July 19, 2003

Eating in the Dark: An Update (Our Government is Shooting at Us!)

I'm about 80 pages from finishing the book Eating in the Dark, which I posted about earlier.

It wanders a bit more than I'd like. Also, it's so obviously slanted left that if you placed it on a bookshelf, it'd fall over.

I had only one spot where I wanted to throw it, (in the Brian J. method) though. It's a library book, and it's a hardback, so I refrained.

On page 179, in a chapter called "Global Food Fight," I read this nugget about the crowd gathered on November 30, 1999 at the World Trade Organization meeting in Seattle. The author has just mentioned the "phalanx of police garbed in black riot gear, helmets, and face shields."

    At around three o'clock, near the intersection of Pike Street and Fourth Avenue, the highly charged mood of the crowd abruptly turned ominous. A crush of demonstrators ran down the street screaming. Simultaneously, a loud percussive boom rocked the air, coursing through my body like an electric shock. A blacket of thick white fog unfurled along the pavement as police fired canisters of tear gas into the crowd.

    Pandemonium erupted, and I joined the throngs of people streaming downhill, away from the melee. A tall, slender college-age boy ran up beside me shouting, "I've been shot. Our government is shooting at us!" Grimacing, he pulled up his pant leg and rubbed his calf. Another young man, apparently one of his companions, stopped up short behind us. "Rubber bullets!" he shouted breathlessly. "The police are shooting rubber bullets!" A third member of their group appeared, cradling a marble-size plastic pellet in his cupped hand. The police were apparently firing plastic bullets into the crowd.

    "I can't believe the government is shooting at us!" the stunned youth mumbled in disbelief. Then he rolled down his jeans and turned to rejoin his friends, who were already scrambling back up the hill into the combat zone."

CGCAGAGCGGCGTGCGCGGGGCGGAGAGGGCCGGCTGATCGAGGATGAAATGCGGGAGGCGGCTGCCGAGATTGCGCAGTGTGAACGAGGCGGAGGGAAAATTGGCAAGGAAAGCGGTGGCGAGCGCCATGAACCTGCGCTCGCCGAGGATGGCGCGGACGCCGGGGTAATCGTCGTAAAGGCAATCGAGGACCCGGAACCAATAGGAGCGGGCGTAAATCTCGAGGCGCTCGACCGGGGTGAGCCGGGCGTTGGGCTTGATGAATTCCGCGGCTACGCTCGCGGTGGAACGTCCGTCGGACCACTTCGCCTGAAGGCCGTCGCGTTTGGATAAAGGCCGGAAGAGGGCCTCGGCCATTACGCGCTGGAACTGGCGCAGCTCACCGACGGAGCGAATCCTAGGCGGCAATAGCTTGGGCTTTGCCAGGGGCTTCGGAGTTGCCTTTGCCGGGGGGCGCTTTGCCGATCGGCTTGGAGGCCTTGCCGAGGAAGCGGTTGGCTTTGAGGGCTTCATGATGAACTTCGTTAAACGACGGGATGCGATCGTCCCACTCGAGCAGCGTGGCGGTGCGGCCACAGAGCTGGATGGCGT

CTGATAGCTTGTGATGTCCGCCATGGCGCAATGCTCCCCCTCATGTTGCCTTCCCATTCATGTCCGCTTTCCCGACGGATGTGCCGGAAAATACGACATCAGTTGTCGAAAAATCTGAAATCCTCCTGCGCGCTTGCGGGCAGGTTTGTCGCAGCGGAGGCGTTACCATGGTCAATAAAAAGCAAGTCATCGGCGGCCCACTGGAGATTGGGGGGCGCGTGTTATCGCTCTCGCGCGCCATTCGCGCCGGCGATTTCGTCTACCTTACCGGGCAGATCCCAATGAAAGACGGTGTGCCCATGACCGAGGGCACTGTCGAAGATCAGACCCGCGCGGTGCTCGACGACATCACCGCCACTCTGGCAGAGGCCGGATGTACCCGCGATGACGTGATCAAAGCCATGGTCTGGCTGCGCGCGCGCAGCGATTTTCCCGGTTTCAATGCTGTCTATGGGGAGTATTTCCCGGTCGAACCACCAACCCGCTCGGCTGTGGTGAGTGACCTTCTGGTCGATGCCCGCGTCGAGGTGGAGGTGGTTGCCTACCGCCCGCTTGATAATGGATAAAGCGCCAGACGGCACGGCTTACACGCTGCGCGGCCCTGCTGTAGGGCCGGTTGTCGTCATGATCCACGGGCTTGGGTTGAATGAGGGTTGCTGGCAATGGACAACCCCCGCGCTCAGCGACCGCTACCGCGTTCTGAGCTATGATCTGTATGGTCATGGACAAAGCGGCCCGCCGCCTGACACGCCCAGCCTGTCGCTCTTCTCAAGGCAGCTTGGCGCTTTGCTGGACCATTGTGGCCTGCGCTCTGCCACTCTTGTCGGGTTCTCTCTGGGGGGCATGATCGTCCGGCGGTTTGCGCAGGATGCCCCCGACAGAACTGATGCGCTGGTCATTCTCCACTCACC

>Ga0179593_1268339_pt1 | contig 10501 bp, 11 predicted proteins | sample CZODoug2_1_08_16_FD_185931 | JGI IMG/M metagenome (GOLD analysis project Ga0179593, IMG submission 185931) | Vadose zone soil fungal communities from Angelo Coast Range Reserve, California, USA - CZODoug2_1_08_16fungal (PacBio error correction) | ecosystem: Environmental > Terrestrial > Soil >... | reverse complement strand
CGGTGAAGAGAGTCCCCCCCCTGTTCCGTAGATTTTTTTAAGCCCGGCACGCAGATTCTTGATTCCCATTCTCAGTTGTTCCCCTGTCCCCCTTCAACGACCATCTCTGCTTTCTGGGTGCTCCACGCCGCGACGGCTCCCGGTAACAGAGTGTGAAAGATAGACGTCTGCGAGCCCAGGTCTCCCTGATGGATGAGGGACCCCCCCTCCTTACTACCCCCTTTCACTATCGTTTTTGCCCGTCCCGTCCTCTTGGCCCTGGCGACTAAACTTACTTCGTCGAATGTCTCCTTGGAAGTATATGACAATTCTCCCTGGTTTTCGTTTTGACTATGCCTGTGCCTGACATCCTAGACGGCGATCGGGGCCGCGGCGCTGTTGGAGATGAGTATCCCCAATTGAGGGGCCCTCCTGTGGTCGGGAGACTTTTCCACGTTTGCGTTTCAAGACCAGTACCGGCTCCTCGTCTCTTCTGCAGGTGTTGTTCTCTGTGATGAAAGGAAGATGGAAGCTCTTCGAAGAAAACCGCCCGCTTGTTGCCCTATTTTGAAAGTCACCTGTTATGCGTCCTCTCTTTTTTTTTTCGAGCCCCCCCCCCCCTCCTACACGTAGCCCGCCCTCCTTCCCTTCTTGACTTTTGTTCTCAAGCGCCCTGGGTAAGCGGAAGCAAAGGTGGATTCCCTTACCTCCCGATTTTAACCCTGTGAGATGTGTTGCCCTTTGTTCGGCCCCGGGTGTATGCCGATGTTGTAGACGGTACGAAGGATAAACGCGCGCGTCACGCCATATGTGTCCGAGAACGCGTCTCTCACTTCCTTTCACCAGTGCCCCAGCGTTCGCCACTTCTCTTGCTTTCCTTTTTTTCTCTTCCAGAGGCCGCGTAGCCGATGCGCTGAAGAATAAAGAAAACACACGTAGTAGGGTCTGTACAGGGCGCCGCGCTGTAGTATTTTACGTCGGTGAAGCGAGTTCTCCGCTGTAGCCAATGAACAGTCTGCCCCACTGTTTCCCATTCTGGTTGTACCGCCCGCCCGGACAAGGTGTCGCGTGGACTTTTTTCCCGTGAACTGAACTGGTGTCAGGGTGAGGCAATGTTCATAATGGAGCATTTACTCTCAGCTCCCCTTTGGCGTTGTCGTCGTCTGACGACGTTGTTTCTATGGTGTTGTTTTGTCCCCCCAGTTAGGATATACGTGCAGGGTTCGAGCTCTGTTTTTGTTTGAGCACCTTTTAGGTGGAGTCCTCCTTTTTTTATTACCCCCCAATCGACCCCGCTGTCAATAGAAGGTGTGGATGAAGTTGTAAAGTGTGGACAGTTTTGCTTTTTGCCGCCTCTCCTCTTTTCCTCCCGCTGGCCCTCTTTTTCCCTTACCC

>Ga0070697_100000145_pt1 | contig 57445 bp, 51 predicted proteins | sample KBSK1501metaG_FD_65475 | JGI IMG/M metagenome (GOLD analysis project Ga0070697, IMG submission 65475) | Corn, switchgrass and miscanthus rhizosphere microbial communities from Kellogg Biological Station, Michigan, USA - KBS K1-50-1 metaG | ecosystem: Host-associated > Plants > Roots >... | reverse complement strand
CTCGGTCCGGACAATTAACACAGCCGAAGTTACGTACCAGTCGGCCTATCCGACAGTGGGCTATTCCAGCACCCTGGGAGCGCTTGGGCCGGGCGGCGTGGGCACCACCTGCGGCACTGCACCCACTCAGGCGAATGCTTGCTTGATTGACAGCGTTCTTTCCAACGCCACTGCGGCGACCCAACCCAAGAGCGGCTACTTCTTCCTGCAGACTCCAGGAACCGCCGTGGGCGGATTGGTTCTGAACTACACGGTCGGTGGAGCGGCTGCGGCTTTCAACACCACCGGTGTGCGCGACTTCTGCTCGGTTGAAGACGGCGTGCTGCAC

COMBAT ZONE? Embrace the melodrama! Was this really worth three paragraphs of your book? Of course it is, if you want to incite the left to outrage and the right to disgust. I mean, really. What does this have to do with anything? You don't list the provocation of the police to use the riot gear it wielded.

What's Seattle's newspaper, The Seattle Times, have to say about the event?

    One of the largest protests in Seattle's history turned confrontational today as police fired paintball guns and pepper spray to disperse groups of unruly demonstrators who broke windows, sprayed graffiti on buildings and tried to block delegates to the World Trade Organization conference.
Oh. You mean there was damage? Destruction? The crowd wasn't singing campfire songs when the police dispersed it?

    Property destruction downtown was extensive. One group of about 200 demonstrators, dressed mostly in black and wearing hoods and masks, pulled out hammers and other small implements and began smashing windows, first at Nordstrom, then at other nearby stores. Other demonstrators yelled at them to stop.

    Most protesters, though, remained peaceful as up to 20,000 people from labor unions, environmental groups and local colleges rallied around the city, with the largest rally at Seattle Center. Most then marched downtown.

    The worst of the confrontations began around 10 a.m. When police fired pepper spray at protesters, they in turn threw sticks at the officers, prompting police to move an armored truck into the intersection of Sixth Avenue and Union Street and physically throw protesters out of the way.
Wow, no wonder the police had riot gear on hand. 20,000 people is an entire hockey arena full. And you have to expect that there'll be some pretty bad apples in the lot.

Book's still good, though - worth reading as long as you don't mind the bias. I should finish this weekend.


Posted by hln at July 19, 2003 03:05 PM | Books